Introduction:
What is Calculus About?

The
seeds for the main ideas in calculus go back to
ancient times. But calculus itself, in the form we think of it
today, was invented during the 17th century (or, should we say "discovered?" -- I'll stick with "invented"). This invention was part of an explosion of renewed interests and discoveries in physical
science. The crucial early developments are usually credited to the English mathematician Sir
Isaac Newton and the German mathematician Gottfried
Leibniz,
working independently -- but back then, Newton, Leibniz and
their partisans had vigorous and nasty arguments about whose work
had priority. As it developed, caclulus gave scientists a tool for remarkable new insights into how the physical world works, and its creation is considered one of the great accomplishments of the human mind. This sweeping assertion is justified not just by the beauty that mathematicians and many students see in the subject, but also by the fact that calculus still is very useful even centuries after its birth. In fact, its role has become more important than ever as the use of mathematical models has grown beyond traditional areas like physics and engineering into such diverse fields as biology, economics, finance and business. Of course there are also a lot of other other important mathematical tools. Algebra, discrete mathematics, probability and statistics, topology, and computer science all have their role in applications, and each one is a research area in its own right. These parts of mathematics complement each other. The increasing power and availability of technology enhances their usefulness and doesn't replace the need for any of them. As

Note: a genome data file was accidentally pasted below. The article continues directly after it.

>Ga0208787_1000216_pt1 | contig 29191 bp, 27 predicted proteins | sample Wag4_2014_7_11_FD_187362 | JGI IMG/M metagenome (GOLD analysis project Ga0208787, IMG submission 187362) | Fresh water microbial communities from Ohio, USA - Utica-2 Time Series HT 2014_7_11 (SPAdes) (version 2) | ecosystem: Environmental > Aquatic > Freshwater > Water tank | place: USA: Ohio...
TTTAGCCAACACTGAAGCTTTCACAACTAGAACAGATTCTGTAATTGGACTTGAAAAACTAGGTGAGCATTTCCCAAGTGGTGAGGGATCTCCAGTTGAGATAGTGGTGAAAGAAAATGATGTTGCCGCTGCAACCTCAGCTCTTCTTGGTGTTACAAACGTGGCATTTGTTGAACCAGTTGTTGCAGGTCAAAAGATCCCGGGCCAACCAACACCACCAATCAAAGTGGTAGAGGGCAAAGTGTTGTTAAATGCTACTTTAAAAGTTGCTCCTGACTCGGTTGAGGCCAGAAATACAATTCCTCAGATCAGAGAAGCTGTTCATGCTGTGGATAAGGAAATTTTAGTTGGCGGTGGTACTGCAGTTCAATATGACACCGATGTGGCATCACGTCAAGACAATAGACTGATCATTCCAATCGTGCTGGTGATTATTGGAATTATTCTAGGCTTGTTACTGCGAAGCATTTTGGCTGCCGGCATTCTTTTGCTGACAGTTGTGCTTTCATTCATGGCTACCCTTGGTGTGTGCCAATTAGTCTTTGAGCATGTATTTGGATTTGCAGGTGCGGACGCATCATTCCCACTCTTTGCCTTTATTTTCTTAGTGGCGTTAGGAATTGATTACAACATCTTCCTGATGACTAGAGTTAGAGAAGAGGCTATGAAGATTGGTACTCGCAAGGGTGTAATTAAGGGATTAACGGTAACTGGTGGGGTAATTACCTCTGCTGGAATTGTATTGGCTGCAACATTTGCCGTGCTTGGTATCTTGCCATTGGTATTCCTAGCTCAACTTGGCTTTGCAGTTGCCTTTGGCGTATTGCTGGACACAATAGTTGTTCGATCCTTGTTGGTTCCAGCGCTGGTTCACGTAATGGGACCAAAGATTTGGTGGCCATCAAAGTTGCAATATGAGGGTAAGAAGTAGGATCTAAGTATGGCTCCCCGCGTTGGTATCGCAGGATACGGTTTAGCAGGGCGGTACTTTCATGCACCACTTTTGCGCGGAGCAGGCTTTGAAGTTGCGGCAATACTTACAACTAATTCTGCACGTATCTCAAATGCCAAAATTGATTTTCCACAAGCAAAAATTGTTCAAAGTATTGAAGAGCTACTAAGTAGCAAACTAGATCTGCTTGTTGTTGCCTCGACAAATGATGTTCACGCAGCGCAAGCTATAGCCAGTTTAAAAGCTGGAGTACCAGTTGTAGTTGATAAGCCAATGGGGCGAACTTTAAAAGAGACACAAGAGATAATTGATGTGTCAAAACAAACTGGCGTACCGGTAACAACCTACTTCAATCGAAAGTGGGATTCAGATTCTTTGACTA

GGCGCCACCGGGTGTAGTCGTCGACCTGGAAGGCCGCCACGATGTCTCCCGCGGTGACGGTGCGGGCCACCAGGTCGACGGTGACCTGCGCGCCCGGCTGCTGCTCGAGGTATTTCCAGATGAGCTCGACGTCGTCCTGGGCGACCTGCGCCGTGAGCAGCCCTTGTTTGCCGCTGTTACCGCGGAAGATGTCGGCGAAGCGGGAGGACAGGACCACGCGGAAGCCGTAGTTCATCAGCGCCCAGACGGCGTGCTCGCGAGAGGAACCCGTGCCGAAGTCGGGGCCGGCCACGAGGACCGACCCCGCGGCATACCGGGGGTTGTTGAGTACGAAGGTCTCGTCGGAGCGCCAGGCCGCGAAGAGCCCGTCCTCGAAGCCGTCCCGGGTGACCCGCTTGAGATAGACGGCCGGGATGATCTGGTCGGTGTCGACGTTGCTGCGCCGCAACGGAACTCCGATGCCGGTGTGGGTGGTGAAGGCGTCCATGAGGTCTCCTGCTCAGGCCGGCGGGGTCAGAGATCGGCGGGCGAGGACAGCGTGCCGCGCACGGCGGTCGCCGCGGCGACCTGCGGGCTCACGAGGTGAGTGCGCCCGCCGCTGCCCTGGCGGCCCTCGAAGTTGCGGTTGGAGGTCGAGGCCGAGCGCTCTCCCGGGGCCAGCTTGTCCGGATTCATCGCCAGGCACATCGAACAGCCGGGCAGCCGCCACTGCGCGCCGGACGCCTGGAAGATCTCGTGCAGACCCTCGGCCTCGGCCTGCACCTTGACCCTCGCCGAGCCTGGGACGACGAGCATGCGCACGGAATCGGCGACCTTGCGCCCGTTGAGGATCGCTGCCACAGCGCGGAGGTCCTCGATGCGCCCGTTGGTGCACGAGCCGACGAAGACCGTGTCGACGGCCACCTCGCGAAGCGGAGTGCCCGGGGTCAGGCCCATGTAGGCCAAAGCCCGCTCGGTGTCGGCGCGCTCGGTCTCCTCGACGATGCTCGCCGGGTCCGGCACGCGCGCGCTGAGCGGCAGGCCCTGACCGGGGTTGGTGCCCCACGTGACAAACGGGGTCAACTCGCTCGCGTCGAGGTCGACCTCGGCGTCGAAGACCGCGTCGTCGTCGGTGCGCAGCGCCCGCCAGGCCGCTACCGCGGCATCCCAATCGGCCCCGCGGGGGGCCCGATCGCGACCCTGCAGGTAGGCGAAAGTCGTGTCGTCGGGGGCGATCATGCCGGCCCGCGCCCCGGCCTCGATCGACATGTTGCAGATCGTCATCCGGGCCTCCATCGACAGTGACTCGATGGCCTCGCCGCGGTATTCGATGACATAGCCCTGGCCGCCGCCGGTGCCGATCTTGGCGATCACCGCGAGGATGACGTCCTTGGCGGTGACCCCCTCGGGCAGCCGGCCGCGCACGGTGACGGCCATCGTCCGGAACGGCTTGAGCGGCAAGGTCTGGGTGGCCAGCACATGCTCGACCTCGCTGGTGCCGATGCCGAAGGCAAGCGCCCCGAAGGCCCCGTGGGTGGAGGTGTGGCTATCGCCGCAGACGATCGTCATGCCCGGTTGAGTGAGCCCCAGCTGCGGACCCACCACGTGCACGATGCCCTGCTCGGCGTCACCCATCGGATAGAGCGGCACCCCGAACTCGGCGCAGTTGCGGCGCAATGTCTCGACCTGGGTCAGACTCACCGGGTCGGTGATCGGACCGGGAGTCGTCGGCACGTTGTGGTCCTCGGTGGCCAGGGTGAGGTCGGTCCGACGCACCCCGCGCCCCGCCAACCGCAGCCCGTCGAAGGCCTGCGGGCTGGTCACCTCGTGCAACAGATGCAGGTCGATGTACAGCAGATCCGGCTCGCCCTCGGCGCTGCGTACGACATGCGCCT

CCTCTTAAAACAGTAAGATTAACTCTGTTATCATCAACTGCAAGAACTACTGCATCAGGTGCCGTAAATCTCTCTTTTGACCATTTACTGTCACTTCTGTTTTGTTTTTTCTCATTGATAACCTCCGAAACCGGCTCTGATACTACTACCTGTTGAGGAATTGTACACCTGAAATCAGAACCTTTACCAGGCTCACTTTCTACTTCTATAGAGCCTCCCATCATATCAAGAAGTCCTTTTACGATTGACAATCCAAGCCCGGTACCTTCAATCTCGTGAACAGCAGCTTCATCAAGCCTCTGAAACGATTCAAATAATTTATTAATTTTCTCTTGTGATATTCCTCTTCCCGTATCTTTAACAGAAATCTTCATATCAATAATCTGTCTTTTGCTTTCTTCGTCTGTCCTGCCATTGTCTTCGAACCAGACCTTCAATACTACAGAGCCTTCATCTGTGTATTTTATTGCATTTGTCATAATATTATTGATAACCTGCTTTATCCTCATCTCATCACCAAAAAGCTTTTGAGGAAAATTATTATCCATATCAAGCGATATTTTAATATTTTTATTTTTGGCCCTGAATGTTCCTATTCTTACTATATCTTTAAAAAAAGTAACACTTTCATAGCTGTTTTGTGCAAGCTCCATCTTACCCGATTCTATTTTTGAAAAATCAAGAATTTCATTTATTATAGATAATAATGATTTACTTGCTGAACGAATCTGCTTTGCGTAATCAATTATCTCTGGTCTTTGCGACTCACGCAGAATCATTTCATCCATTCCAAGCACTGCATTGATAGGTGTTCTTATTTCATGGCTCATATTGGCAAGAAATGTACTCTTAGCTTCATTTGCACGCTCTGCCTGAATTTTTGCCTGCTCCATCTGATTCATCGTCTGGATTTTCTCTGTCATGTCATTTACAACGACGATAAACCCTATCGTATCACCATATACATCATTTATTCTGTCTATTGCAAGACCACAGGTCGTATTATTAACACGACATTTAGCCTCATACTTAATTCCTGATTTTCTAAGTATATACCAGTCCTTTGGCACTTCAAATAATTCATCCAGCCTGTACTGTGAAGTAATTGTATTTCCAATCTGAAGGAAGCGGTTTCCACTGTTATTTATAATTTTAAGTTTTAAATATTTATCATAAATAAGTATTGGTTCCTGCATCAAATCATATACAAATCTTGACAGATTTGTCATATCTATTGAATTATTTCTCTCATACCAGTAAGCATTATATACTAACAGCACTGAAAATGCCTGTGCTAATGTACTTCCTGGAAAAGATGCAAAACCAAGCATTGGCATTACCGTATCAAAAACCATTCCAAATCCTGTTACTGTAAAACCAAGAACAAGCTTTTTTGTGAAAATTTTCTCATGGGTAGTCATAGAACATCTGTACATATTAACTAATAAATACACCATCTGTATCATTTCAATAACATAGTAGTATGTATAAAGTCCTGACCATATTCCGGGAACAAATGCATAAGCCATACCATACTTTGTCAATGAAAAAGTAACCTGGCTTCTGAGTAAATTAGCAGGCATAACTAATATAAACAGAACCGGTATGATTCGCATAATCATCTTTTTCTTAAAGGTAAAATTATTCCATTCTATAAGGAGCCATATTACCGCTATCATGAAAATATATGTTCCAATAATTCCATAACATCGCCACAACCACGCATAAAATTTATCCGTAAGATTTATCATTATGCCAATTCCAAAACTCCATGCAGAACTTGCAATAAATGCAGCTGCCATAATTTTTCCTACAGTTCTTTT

computing power has developed and become cheaper, many
calculations are possible nowadays that would have been unheard of even
50 years ago. The best calculators can now do complicated graphics and
numeric work, as well as symbolic manipulations. And
computers, running software like Matlab, Mathematica or Maple can do
better still (and produce beautiful output). Technology makes it possible to explore and use calculus in ways that were impractical
even
a few decades ago, but There are lots of details and techniques for us to learn, but if we look at the "big picture," there are only two great ideas in calculus. Both of them are illustrated on the dashboard of your car. 1) The first deals with the question: "how fast is some quantity changing?" For example, if you're driving east along a straight highway andIn Calculus I, we develop the ideas of the derivative and the integral and take a look at how they are related. In fact, most of Math 131-132 consists of - developing
the
*informal**concepts*behind ideas such as "rate of change" and "total change" - developing
the
*derivative*and*integral* - seeing
*how derivatives and integrals are connected* - learning
*techniques*for use these ideas efficiently
All of this is hard
work.
But what did you expect in learning about "one of the great accomplishments of the human mind?" Setting up a mathematical model of a complicated real-world situation is often hard, and, except for simple examples, it usually requires detailed knowledge of some other subject such as physics, biology or economics. In a calculus course, everybody can learn the tools and see them applied in some "tidy" or "over-simplified" applications which are manageable for everybody and which hint at the real usefulness of the subject. The biologists, chemists, physicists, engineers, architects, economists, and others who have recommended that you take a calculus course will have to show you the reasons why it's useful in their own fields ( please,
put
them on the spot and ask!! ) For now, try to learn to
appreciate
the subject itself, its beauty, and how the pieces fit together. |